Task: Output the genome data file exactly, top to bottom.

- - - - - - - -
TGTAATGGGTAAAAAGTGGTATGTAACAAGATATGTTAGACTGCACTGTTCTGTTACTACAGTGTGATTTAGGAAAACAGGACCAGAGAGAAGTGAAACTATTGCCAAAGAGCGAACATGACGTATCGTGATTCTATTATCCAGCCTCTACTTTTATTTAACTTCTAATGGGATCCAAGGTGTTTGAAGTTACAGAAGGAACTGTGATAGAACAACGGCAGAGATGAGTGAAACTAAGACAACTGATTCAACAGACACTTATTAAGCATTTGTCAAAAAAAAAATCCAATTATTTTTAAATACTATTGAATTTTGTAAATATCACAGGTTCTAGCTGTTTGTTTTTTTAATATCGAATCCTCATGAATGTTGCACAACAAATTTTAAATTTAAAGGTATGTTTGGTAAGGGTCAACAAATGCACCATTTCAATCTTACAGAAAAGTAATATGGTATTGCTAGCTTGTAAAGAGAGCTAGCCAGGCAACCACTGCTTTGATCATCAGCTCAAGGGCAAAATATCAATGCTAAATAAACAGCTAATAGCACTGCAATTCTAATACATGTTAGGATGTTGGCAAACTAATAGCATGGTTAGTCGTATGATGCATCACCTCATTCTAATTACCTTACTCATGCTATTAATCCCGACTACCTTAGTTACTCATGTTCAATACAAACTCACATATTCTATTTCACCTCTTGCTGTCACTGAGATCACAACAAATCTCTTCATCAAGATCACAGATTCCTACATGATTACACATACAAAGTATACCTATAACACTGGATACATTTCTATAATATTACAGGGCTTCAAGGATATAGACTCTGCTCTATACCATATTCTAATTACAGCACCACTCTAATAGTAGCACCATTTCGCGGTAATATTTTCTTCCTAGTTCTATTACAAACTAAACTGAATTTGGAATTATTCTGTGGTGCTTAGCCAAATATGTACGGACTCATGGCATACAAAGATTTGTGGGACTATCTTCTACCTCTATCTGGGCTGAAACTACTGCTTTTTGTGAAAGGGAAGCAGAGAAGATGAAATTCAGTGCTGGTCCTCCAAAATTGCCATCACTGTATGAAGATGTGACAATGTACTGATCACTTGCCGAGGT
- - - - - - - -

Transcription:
TGTAATGGGTAAAAAGTGGTATGTAACAAGATATGTTAGACTGCACTGTTCTGTTACTACAGTGTGATTTAGGAAAACAGGACCAGAGAGAAGTGAAACTATTGCCAAAGAGCGAACATGACGTATCGTGATTCTATTATCCAGCCTCTACTTTTATTTAACTTCTAATGGGATCCAAGGTGTTTGAAGTTACAGAAGGAACTGTGATAGAACAACGGCAGAGATGAGTGAAACTAAGACAACTGATTCAACAGACACTTATTAAGCATTTGTCAAAAAAAAAATCCAATTATTTTTAAATACTATTGAATTTTGTAAATATCACAGGTTCTAGCTGTTTGTTTTTTTAATATCGAATCCTCATGAATGTTGCACAACAAATTTTAAATTTAAAGGTATGTTTGGTAAGGGTCAACAAATGCACCATTTCAATCTTACAGAAAAGTAATATGGTATTGCTAGCTTGTAAAGAGAGCTAGCCAGGCAACCACTGCTTTGATCATCAGCTCAAGGGCAAAATATCAATGCTAAATAAACAGCTAATAGCACTGCAATTCTAATACATGTTAGGATGTTGGCAAACTAATAGCATGGTTAGTCGTATGATGCATCACCTCATTCTAATTACCTTACTCATGCTATTAATCCCGACTACCTTAGTTACTCATGTTCAATACAAACTCACATATTCTATTTCACCTCTTGCTGTCACTGAGATCACAACAAATCTCTTCATCAAGATCACAGATTCCTACATGATTACACATACAAAGTATACCTATAACACTGGATACATTTCTATAATATTACAGGGCTTCAAGGATATAGACTCTGCTCTATACCATATTCTAATTACAGCACCACTCTAATAGTAGCACCATTTCGCGGTAATATTTTCTTCCTAGTTCTATTACAAACTAAACTGAATTTGGAATTATTCTGTGGTGCTTAGCCAAATATGTACGGACTCATGGCATACAAAGATTTGTGGGACTATCTTCTACCTCTATCTGGGCTGAAACTACTGCTTTTTGTGAAAGGGAAGCAGAGAAGATGAAATTCAGTGCTGGTCCTCCAAAATTGCCATCACTGTATGAAGATGTGACAATGTACTGATCACTTGCCGAGGT